For many restaurants, alcoholic beverage sales are an easy way to raise ticket prices and boost profits. In fact, according to FSR Magazine, most restaurants that serve alcohol generate about 30 percent of their profits from alcoholic beverage sales alone.

Unfortunately, with indoor dining reduced or halted in some areas, alcohol sales at restaurants have dipped. But in an effort to boost restaurant profits, 32 states are now allowing restaurants to offer to-go alcoholic beverages in some capacity.

To-go beverage sales are good news for both consumers and restaurants, as they allow customers to enjoy their favorite beverages and restaurants to increase profits.

Why You Should Offer To-Go Alcohol

In addition to boosting sales, offering drinks to-go benefits the customer as well. 

To-go drinks offer the customer the opportunity to try signature drinks, beverages, and meal pairings and to experiment with new cocktails that set your business apart from competitors. Mixology kits are another fun idea that lets the consumer hop on the home food-prep trend, with a tasty reward for their efforts.

Restrictions to Alcohol Sales

As with many things in business, there are potential roadblocks to offering to-go alcohol sales. Currently, 32 states allow this business model, but with differing restrictions. In New York, for example, alcohol can be sold in sealed containers, but only during certain hours, and it can only be sold with a food purchase.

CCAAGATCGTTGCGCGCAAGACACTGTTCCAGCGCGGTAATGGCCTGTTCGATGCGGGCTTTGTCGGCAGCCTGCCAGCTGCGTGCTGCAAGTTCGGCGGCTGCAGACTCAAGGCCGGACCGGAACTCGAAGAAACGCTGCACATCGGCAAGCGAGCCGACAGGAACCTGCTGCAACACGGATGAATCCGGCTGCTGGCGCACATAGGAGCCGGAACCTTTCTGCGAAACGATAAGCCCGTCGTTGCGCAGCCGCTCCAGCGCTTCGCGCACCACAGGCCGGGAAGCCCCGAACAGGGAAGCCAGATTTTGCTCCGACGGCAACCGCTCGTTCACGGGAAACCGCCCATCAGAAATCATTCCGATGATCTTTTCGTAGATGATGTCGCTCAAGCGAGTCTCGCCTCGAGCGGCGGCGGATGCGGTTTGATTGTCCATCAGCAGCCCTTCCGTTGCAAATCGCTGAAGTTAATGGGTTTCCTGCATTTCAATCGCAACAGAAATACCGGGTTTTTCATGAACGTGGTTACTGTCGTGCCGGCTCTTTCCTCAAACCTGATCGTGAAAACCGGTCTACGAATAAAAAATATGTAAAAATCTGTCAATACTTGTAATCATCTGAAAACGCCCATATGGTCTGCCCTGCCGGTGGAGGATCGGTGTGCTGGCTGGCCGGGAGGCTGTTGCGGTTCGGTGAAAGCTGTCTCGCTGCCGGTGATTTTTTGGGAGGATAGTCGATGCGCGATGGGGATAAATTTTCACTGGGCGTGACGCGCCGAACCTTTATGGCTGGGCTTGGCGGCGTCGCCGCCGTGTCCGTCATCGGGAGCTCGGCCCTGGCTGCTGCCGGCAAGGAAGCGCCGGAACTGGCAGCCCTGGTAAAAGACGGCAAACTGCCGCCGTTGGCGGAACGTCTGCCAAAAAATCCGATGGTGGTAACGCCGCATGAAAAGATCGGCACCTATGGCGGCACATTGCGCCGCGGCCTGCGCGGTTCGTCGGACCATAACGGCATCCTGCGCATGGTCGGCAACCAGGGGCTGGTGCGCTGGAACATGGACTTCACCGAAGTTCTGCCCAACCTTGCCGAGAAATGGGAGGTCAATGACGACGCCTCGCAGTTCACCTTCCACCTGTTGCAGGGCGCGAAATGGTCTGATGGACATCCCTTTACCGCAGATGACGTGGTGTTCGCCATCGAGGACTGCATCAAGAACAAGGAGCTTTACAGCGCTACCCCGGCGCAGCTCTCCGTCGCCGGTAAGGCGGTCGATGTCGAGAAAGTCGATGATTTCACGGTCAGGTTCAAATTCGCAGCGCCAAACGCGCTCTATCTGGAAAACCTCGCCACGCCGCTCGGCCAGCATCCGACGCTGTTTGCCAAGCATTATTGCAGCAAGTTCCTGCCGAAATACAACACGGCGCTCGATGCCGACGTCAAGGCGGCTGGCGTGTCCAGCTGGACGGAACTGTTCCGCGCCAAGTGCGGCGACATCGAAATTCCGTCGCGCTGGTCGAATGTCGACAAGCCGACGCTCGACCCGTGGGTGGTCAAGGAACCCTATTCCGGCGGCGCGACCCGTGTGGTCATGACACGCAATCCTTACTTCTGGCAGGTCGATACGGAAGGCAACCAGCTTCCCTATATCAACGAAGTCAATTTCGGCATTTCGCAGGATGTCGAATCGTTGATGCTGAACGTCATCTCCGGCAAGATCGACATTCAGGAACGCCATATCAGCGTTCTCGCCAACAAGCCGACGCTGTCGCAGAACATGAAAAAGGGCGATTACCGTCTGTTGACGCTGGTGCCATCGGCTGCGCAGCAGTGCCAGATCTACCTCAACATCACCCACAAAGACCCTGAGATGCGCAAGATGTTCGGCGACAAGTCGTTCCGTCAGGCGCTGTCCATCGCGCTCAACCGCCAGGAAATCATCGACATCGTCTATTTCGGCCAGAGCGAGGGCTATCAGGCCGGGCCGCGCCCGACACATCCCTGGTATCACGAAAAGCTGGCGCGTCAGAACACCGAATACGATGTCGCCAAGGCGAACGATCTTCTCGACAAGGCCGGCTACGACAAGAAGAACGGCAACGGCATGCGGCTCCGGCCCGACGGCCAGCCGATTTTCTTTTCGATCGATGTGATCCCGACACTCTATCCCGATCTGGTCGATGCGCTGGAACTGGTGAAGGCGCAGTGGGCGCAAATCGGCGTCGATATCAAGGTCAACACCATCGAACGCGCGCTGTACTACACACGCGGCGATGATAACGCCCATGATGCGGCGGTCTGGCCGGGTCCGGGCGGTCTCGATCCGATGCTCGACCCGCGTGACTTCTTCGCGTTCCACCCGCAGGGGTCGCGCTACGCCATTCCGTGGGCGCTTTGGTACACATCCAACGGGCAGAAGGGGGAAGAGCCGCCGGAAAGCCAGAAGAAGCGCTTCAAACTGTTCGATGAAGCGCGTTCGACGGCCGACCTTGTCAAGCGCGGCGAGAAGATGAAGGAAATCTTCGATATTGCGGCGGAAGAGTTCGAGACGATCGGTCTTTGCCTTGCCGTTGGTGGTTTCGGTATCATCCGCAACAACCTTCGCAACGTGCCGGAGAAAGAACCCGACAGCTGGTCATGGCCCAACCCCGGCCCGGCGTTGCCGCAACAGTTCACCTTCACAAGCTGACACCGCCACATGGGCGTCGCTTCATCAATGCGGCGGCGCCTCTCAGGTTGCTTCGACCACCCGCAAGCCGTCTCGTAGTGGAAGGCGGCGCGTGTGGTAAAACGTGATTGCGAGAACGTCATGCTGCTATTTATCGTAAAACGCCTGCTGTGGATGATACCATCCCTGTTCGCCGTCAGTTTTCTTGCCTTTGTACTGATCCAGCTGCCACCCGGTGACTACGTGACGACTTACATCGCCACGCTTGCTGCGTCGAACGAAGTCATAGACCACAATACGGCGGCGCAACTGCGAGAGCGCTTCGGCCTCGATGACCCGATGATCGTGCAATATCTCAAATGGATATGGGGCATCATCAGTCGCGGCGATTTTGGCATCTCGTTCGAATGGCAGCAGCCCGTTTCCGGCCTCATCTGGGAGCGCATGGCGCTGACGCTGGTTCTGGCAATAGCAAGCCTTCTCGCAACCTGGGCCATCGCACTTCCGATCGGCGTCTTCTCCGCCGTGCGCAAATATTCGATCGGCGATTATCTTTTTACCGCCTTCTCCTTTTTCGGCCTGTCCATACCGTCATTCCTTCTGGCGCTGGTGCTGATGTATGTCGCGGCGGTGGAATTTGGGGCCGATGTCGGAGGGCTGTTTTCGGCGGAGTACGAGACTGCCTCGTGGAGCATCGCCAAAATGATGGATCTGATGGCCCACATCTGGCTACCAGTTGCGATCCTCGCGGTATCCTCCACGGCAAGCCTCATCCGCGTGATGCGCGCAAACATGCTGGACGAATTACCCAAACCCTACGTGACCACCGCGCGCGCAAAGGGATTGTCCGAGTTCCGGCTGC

If your state is one of the 18 states that does not currently allow to-go alcohol sales, speak to your local restaurant association about lobbying for permission from lawmakers.

Another issue to watch out for is the age of your customers. While this mainly falls on the shoulders of delivery providers, it is still important to have a good system in place for verifying that the person you are selling alcohol to is of age, whether delivering alcohol or offering it to-go.

The Good News

Despite the restrictions in many states, the to-go alcohol program has been so successful that many restaurant advocates are calling for it to become a permanent law after the pandemic is over. In New York state, beer delivery was already legal before the pandemic, and extending the laws in that state could allow for mixed drinks to become a permanent delivery fixture.

Furthermore, if your business does not currently offer alcoholic beverages, some communities have begun to fast-track alcohol permits for businesses seeking to add these drinks to their menus. Check your local laws or contact your local alcohol board of control to learn more about your community’s rules and regulations.

Ultimately, offering alcoholic beverage takeout can provide a boost for your business. Just be sure you know your local laws, and you can soon reap the benefits of potentially increased sales and satisfied customers. Cheers!